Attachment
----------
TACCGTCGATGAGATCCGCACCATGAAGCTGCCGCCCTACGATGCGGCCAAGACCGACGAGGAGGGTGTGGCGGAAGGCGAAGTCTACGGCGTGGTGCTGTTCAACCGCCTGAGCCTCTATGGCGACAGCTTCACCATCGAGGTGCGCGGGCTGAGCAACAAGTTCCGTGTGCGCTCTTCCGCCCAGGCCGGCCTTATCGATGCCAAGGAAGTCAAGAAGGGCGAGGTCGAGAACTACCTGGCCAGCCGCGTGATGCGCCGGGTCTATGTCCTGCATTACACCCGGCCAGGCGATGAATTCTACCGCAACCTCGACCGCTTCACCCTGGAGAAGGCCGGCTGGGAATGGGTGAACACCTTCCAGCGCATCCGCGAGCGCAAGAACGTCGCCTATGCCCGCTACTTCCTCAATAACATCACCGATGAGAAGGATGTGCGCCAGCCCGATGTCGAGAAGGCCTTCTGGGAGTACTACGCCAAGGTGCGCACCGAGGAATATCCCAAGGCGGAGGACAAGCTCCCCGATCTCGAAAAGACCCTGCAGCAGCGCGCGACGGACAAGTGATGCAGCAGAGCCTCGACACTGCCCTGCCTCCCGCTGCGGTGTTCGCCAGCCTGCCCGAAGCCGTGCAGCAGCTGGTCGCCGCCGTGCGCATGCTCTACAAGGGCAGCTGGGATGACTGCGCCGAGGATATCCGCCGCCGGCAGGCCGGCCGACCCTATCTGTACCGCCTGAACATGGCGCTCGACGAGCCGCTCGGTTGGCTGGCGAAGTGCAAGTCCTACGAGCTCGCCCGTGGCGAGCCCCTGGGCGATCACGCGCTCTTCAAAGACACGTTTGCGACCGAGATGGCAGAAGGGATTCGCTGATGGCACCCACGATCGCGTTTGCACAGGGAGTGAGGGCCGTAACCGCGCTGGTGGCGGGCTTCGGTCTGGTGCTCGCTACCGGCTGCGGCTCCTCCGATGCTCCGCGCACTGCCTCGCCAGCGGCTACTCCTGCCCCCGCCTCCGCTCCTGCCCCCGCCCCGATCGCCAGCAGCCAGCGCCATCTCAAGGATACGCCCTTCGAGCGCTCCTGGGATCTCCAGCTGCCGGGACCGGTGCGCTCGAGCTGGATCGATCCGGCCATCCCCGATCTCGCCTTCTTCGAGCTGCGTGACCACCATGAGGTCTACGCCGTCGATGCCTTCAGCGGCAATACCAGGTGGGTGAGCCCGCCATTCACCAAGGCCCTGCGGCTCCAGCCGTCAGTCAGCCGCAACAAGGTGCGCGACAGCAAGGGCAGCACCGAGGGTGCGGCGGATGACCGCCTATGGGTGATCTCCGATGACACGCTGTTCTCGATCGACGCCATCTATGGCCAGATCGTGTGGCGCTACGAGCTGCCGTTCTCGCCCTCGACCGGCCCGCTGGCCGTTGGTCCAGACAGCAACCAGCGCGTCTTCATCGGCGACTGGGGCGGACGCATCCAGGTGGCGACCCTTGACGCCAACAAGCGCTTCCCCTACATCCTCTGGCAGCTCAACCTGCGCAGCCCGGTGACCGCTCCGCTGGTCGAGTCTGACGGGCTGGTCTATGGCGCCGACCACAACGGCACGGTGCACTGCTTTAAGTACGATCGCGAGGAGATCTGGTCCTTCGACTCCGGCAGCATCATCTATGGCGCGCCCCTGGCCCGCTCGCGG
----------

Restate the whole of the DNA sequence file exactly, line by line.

TACCGTCGATGAGATCCGCACCATGAAGCTGCCGCCCTACGATGCGGCCAAGACCGACGAGGAGGGTGTGGCGGAAGGCGAAGTCTACGGCGTGGTGCTGTTCAACCGCCTGAGCCTCTATGGCGACAGCTTCACCATCGAGGTGCGCGGGCTGAGCAACAAGTTCCGTGTGCGCTCTTCCGCCCAGGCCGGCCTTATCGATGCCAAGGAAGTCAAGAAGGGCGAGGTCGAGAACTACCTGGCCAGCCGCGTGATGCGCCGGGTCTATGTCCTGCATTACACCCGGCCAGGCGATGAATTCTACCGCAACCTCGACCGCTTCACCCTGGAGAAGGCCGGCTGGGAATGGGTGAACACCTTCCAGCGCATCCGCGAGCGCAAGAACGTCGCCTATGCCCGCTACTTCCTCAATAACATCACCGATGAGAAGGATGTGCGCCAGCCCGATGTCGAGAAGGCCTTCTGGGAGTACTACGCCAAGGTGCGCACCGAGGAATATCCCAAGGCGGAGGACAAGCTCCCCGATCTCGAAAAGACCCTGCAGCAGCGCGCGACGGACAAGTGATGCAGCAGAGCCTCGACACTGCCCTGCCTCCCGCTGCGGTGTTCGCCAGCCTGCCCGAAGCCGTGCAGCAGCTGGTCGCCGCCGTGCGCATGCTCTACAAGGGCAGCTGGGATGACTGCGCCGAGGATATCCGCCGCCGGCAGGCCGGCCGACCCTATCTGTACCGCCTGAACATGGCGCTCGACGAGCCGCTCGGTTGGCTGGCGAAGTGCAAGTCCTACGAGCTCGCCCGTGGCGAGCCCCTGGGCGATCACGCGCTCTTCAAAGACACGTTTGCGACCGAGATGGCAGAAGGGATTCGCTGATGGCACCCACGATCGCGTTTGCACAGGGAGTGAGGGCCGTAACCGCGCTGGTGGCGGGCTTCGGTCTGGTGCTCGCTACCGGCTGCGGCTCCTCCGATGCTCCGCGCACTGCCTCGCCAGCGGCTACTCCTGCCCCCGCCTCCGCTCCTGCCCCCGCCCCGATCGCCAGCAGCCAGCGCCATCTCAAGGATACGCCCTTCGAGCGCTCCTGGGATCTCCAGCTGCCGGGACCGGTGCGCTCGAGCTGGATCGATCCGGCCATCCCCGATCTCGCCTTCTTCGAGCTGCGTGACCACCATGAGGTCTACGCCGTCGATGCCTTCAGCGGCAATACCAGGTGGGTGAGCCCGCCATTCACCAAGGCCCTGCGGCTCCAGCCGTCAGTCAGCCGCAACAAGGTGCGCGACAGCAAGGGCAGCACCGAGGGTGCGGCGGATGACCGCCTATGGGTGATCTCCGATGACACGCTGTTCTCGATCGACGCCATCTATGGCCAGATCGTGTGGCGCTACGAGCTGCCGTTCTCGCCCTCGACCGGCCCGCTGGCCGTTGGTCCAGACAGCAACCAGCGCGTCTTCATCGGCGACTGGGGCGGACGCATCCAGGTGGCGACCCTTGACGCCAACAAGCGCTTCCCCTACATCCTCTGGCAGCTCAACCTGCGCAGCCCGGTGACCGCTCCGCTGGTCGAGTCTGACGGGCTGGTCTATGGCGCCGACCACAACGGCACGGTGCACTGCTTTAAGTACGATCGCGAGGAGATCTGGTCCTTCGACTCCGGCAGCATCATCTATGGCGCGCCCCTGGCCCGCTCGCGG